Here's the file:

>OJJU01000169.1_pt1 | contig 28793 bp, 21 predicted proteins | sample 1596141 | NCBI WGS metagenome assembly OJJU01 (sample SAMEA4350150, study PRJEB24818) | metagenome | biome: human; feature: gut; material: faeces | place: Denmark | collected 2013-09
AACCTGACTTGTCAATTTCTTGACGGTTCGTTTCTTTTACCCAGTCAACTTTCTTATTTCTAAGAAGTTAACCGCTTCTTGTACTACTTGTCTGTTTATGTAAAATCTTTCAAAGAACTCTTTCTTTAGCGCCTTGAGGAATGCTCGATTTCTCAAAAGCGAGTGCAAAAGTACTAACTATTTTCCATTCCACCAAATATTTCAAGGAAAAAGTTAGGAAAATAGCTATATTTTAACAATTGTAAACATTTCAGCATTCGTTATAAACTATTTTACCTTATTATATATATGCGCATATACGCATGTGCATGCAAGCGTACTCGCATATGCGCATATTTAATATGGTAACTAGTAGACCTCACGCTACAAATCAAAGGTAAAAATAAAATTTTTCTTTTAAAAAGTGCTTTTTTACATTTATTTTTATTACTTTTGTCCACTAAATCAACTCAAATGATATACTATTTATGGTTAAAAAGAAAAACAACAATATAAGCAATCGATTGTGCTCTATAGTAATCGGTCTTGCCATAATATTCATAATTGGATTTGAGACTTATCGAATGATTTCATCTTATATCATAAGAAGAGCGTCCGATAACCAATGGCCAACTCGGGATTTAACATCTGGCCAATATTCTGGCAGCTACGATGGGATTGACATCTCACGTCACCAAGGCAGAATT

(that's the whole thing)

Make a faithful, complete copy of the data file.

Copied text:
>OJJU01000169.1_pt1 | contig 28793 bp, 21 predicted proteins | sample 1596141 | NCBI WGS metagenome assembly OJJU01 (sample SAMEA4350150, study PRJEB24818) | metagenome | biome: human; feature: gut; material: faeces | place: Denmark | collected 2013-09
AACCTGACTTGTCAATTTCTTGACGGTTCGTTTCTTTTACCCAGTCAACTTTCTTATTTCTAAGAAGTTAACCGCTTCTTGTACTACTTGTCTGTTTATGTAAAATCTTTCAAAGAACTCTTTCTTTAGCGCCTTGAGGAATGCTCGATTTCTCAAAAGCGAGTGCAAAAGTACTAACTATTTTCCATTCCACCAAATATTTCAAGGAAAAAGTTAGGAAAATAGCTATATTTTAACAATTGTAAACATTTCAGCATTCGTTATAAACTATTTTACCTTATTATATATATGCGCATATACGCATGTGCATGCAAGCGTACTCGCATATGCGCATATTTAATATGGTAACTAGTAGACCTCACGCTACAAATCAAAGGTAAAAATAAAATTTTTCTTTTAAAAAGTGCTTTTTTACATTTATTTTTATTACTTTTGTCCACTAAATCAACTCAAATGATATACTATTTATGGTTAAAAAGAAAAACAACAATATAAGCAATCGATTGTGCTCTATAGTAATCGGTCTTGCCATAATATTCATAATTGGATTTGAGACTTATCGAATGATTTCATCTTATATCATAAGAAGAGCGTCCGATAACCAATGGCCAACTCGGGATTTAACATCTGGCCAATATTCTGGCAGCTACGATGGGATTGACATCTCACGTCACCAAGGCAGAATT